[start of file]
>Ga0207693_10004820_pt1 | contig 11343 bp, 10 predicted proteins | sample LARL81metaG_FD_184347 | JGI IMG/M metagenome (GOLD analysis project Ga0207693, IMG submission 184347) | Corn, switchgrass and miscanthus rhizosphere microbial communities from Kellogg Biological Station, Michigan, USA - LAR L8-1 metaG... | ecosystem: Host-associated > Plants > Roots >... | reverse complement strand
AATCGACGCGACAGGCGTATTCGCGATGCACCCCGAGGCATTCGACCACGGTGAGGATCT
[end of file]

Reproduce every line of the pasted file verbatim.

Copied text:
>Ga0207693_10004820_pt1 | contig 11343 bp, 10 predicted proteins | sample LARL81metaG_FD_184347 | JGI IMG/M metagenome (GOLD analysis project Ga0207693, IMG submission 184347) | Corn, switchgrass and miscanthus rhizosphere microbial communities from Kellogg Biological Station, Michigan, USA - LAR L8-1 metaG... | ecosystem: Host-associated > Plants > Roots >... | reverse complement strand
AATCGACGCGACAGGCGTATTCGCGATGCACCCCGAGGCATTCGACCACGGTGAGGATCT